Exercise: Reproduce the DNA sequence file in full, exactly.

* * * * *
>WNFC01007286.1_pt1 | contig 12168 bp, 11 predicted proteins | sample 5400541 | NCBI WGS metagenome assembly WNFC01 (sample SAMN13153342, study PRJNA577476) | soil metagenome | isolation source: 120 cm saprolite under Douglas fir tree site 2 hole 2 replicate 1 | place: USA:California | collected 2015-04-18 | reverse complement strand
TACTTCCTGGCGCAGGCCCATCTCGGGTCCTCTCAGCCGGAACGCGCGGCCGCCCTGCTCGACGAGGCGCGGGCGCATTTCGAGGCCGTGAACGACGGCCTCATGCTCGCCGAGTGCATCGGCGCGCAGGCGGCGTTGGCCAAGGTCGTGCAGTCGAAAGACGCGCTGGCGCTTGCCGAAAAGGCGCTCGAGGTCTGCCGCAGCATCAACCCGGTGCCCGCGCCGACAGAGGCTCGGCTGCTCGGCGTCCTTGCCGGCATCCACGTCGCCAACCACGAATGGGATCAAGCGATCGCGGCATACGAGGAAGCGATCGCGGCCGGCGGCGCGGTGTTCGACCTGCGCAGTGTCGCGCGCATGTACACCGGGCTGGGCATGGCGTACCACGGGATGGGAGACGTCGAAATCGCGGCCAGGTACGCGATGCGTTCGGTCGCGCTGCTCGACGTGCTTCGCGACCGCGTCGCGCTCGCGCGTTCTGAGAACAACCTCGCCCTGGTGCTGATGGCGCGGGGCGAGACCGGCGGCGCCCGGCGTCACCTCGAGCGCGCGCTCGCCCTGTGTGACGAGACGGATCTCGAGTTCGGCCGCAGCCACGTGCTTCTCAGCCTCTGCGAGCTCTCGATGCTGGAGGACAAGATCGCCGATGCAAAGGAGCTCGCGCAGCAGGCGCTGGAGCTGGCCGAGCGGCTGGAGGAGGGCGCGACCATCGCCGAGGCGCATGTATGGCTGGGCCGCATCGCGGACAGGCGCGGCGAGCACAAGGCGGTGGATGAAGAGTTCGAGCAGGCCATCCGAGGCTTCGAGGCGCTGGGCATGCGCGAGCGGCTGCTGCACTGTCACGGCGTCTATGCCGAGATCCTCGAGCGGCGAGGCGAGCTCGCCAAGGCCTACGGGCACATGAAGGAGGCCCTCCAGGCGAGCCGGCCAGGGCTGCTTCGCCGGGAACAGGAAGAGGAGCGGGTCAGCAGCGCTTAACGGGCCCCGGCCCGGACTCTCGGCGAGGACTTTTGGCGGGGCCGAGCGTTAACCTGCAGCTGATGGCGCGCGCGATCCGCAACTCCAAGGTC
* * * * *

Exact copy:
>WNFC01007286.1_pt1 | contig 12168 bp, 11 predicted proteins | sample 5400541 | NCBI WGS metagenome assembly WNFC01 (sample SAMN13153342, study PRJNA577476) | soil metagenome | isolation source: 120 cm saprolite under Douglas fir tree site 2 hole 2 replicate 1 | place: USA:California | collected 2015-04-18 | reverse complement strand
TACTTCCTGGCGCAGGCCCATCTCGGGTCCTCTCAGCCGGAACGCGCGGCCGCCCTGCTCGACGAGGCGCGGGCGCATTTCGAGGCCGTGAACGACGGCCTCATGCTCGCCGAGTGCATCGGCGCGCAGGCGGCGTTGGCCAAGGTCGTGCAGTCGAAAGACGCGCTGGCGCTTGCCGAAAAGGCGCTCGAGGTCTGCCGCAGCATCAACCCGGTGCCCGCGCCGACAGAGGCTCGGCTGCTCGGCGTCCTTGCCGGCATCCACGTCGCCAACCACGAATGGGATCAAGCGATCGCGGCATACGAGGAAGCGATCGCGGCCGGCGGCGCGGTGTTCGACCTGCGCAGTGTCGCGCGCATGTACACCGGGCTGGGCATGGCGTACCACGGGATGGGAGACGTCGAAATCGCGGCCAGGTACGCGATGCGTTCGGTCGCGCTGCTCGACGTGCTTCGCGACCGCGTCGCGCTCGCGCGTTCTGAGAACAACCTCGCCCTGGTGCTGATGGCGCGGGGCGAGACCGGCGGCGCCCGGCGTCACCTCGAGCGCGCGCTCGCCCTGTGTGACGAGACGGATCTCGAGTTCGGCCGCAGCCACGTGCTTCTCAGCCTCTGCGAGCTCTCGATGCTGGAGGACAAGATCGCCGATGCAAAGGAGCTCGCGCAGCAGGCGCTGGAGCTGGCCGAGCGGCTGGAGGAGGGCGCGACCATCGCCGAGGCGCATGTATGGCTGGGCCGCATCGCGGACAGGCGCGGCGAGCACAAGGCGGTGGATGAAGAGTTCGAGCAGGCCATCCGAGGCTTCGAGGCGCTGGGCATGCGCGAGCGGCTGCTGCACTGTCACGGCGTCTATGCCGAGATCCTCGAGCGGCGAGGCGAGCTCGCCAAGGCCTACGGGCACATGAAGGAGGCCCTCCAGGCGAGCCGGCCAGGGCTGCTTCGCCGGGAACAGGAAGAGGAGCGGGTCAGCAGCGCTTAACGGGCCCCGGCCCGGACTCTCGGCGAGGACTTTTGGCGGGGCCGAGCGTTAACCTGCAGCTGATGGCGCGCGCGATCCGCAACTCCAAGGTC